Meaning of "first normal form."

Meaning of "first normal form."

Post by Darryl J. Darwen » Wed, 13 Aug 1997 04:00:00



Hi there:

I am in the process of independently learning database theory. My
particuliar interest is in relational databases, with a set goal of
understanding nested databases.

Your help would be appreciated in confirming my understanding of the
meaning of "first normal form." Is it true that the basis for having a
first normal form is to establish a relation containing a tuple, a
domain, and a primary key joined to another relation by way of a foreign
key?

Either post here or email me. TIA.

Sincerely,

Darryl Darwent
Information Resources Specialist
Petroleum Recovery Institute

 
 
 

Meaning of "first normal form."

Post by Torsten Grus » Thu, 14 Aug 1997 04:00:00


Hi Darryl,


Quote:> [...]
> Your help would be appreciated in confirming my understanding of the
> meaning of "first normal form." Is it true that the basis for having a
> first normal form is to establish a relation containing a tuple, a
> domain, and a primary key joined to another relation by way of a foreign
> key?

It's more simple than that: a relation is in first normal form, if all
its attributes have an atomic type (e.g., int, char, string, ...)
only.  The first normal form disallows relations with relation-valued
-- or, to be more general: non-atomic -- attributes.

However, such non-first normal form (NFNF, or NF^2) models exists (as
a starter, see the work of Schek and Scholl) and their ideas persist
in today's (object) data models and query languages.

HTH,
        --Torsten
--

  |                            http://www.informatik.uni-konstanz.de/~grust/ |
  | Database Research Group, University of Konstanz (Lake Constance/Germany) |

 
 
 

Meaning of "first normal form."

Post by Olivier DAHA » Thu, 14 Aug 1997 04:00:00


The first nomal form states that the fields of each table must
consist of _atomic_ values only and the tables must contain no
repeating fields. So: a table having a field "Name" containing
"john Smith" or "Susan Jones"... is not of 1st form cause values
are not atomic. Two fields (columns) are needed here: "First
name" and 'Last name". Another sample: a table of people who rent
some video tapes can look like (fields): "name", "tape1",
"tape2", "tape3". This table is not in the 1st form cause
"tape.." field is repeated. 1st form is that, just that...

--
Don't worry, be happy ...

 
 
 

Meaning of "first normal form."

Post by MarkP286 » Thu, 14 Aug 1997 04:00:00


Quote:>> However, such non-first normal form (NFNF, or NF^2) models exists (as a

starter, see the work of Schek and Scholl)  <<

If it is not too much trouble could you post the titles of one or two of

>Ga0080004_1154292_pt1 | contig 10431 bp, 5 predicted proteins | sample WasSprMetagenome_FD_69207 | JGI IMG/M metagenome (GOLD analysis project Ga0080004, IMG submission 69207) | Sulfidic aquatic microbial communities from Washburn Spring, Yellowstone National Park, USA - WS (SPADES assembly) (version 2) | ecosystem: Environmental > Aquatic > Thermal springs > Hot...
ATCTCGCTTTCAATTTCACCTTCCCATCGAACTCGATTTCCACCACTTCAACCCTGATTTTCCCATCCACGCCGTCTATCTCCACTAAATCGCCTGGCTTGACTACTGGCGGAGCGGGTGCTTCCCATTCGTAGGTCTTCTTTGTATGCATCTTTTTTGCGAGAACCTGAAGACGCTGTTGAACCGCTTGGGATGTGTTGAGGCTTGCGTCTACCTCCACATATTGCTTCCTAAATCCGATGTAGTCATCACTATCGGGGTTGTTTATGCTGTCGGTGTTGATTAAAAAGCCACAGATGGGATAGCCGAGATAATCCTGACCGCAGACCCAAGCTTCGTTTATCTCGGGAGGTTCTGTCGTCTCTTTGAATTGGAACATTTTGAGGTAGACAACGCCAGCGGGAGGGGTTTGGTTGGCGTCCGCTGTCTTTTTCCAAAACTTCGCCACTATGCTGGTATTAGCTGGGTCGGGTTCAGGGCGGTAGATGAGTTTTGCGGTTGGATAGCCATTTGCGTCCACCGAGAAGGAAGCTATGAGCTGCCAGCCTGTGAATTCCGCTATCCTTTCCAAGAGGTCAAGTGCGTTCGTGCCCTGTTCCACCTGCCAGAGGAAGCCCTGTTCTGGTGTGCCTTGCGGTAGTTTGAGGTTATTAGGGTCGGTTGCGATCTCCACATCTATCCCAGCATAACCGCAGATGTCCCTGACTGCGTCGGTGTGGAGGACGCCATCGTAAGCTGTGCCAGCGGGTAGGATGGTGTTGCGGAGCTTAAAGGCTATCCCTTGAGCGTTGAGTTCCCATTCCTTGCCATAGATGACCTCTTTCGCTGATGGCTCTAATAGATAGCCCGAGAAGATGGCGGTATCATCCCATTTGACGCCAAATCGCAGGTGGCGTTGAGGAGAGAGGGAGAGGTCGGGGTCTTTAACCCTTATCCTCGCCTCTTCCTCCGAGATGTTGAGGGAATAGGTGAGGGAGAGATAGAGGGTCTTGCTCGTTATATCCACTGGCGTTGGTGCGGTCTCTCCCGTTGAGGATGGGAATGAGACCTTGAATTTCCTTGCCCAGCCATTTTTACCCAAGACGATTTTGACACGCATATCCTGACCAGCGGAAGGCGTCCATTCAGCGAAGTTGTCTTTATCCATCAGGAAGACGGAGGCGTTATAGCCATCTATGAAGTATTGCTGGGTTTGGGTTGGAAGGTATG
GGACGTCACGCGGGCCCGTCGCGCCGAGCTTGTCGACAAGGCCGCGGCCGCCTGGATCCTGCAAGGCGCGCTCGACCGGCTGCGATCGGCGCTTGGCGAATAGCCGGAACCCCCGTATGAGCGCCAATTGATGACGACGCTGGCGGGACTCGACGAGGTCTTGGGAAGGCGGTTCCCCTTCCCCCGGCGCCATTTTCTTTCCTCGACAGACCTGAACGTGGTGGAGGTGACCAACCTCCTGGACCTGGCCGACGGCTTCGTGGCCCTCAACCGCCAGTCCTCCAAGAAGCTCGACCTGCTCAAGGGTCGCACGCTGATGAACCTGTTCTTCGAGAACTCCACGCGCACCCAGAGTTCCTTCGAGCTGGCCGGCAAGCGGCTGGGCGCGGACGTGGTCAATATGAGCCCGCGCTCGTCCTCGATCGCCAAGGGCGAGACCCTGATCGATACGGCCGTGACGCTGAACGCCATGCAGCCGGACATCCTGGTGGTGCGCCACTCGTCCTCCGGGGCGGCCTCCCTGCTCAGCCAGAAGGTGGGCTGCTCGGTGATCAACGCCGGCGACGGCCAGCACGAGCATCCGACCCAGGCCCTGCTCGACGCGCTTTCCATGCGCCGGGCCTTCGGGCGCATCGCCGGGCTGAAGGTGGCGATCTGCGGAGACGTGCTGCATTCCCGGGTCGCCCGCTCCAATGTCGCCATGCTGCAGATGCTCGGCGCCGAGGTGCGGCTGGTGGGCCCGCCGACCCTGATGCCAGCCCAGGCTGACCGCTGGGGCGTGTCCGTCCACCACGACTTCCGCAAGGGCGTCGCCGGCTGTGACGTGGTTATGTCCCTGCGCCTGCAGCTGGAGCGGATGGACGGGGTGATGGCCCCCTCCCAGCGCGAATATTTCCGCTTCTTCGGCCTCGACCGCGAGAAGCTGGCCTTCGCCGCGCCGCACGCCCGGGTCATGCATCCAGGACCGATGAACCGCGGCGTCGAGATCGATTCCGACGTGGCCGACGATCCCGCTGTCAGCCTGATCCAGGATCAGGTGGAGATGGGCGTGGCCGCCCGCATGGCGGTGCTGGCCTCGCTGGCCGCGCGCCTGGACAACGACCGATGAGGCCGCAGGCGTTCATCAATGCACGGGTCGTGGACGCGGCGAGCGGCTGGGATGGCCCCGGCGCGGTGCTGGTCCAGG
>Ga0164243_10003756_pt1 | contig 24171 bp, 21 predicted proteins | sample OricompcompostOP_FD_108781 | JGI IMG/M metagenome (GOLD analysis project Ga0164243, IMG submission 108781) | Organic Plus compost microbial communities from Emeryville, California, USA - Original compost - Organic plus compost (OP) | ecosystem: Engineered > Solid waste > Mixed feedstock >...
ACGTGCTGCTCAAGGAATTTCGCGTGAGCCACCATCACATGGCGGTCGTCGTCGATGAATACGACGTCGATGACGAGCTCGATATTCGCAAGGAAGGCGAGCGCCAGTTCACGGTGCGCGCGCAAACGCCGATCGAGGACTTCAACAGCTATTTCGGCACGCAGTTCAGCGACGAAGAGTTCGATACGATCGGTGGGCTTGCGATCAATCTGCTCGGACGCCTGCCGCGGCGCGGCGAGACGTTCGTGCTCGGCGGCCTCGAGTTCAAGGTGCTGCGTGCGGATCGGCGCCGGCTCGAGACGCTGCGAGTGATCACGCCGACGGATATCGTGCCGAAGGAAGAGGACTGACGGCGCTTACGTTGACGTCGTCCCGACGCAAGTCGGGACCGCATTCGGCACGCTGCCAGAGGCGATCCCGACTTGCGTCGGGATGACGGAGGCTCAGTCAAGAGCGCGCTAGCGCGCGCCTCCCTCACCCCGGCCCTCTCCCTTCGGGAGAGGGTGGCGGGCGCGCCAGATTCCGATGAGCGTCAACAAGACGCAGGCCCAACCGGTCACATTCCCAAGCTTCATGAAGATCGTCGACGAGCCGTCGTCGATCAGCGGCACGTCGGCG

their books.

Mark Powell  -- The only advise that counts is the advise that you follow
so follow your own advise

 
 
 

Meaning of "first normal form."

Post by Torsten Grus » Fri, 15 Aug 1997 04:00:00


Hi Mark,


> >> However, such non-first normal form (NFNF, or NF^2) models exists (as a
> starter, see the work of Schek and Scholl)  <<

> If it is not too much trouble could you post the titles of one or two of
> their books.

Hans-Joerg Schek (now ETH Zuerich) and Marc H. Scholl (now at U
Konstanz, and my supervisor for what it's worth :-) published a series
of articles on the NFNF model in the lates 80s.  They also implemented
their ideas on top of the flat relational (i.e. 1NF) DASDBS system.

Here are some references and I hope you might find them useful:

        H.J. Schek and M.H. Scholl
        ``The relational model with relation-valued attributes''
        Information systems, volume 11, no. 2, pages 137-147,
        June 1986

        H.J. Schek, H.B. Paul, M.H. Scholl, and G. Weikum
        ``The DASDBS project: objectives, experiences, and future
          prospects''
        IEEE Transactions on Knowledge and Data Engineering,
        volume 2, no. 1, pages 25-43, 1990

        H.J. Schek and M.H. Scholl
        ``The two roles of nested relations in the DASDBS project''
        in
        S. Abiteboul, P.C. Fischer, and H.J. Schek (editors)
        ``Nested Relations and Complex Objects in Databases''
        Lecture Notes in Computer Science, vol. 361, Berlin, 1989

        M.H. Scholl and H.J. Schek
        ``A relational object model''
        Proceedings of the 3rd Intl. Conference on Database Theory (ICDT)
        Lecture Notes in Computer Science, vol. 470, Paris,
        pages 89-105, 1990

Cheers,
        --Torsten
--

  |                            http://www.informatik.uni-konstanz.de/~grust/ |
  | Database Research Group, University of Konstanz (Lake Constance/Germany) |

 
 
 

Meaning of "first normal form."

Post by Richard Mitchel » Fri, 15 Aug 1997 04:00:00





>> Hi Darryl,


>> > [...]
>> > Your help would be appreciated in confirming my understanding of the
>> > meaning of "first normal form." Is it true that the basis for having a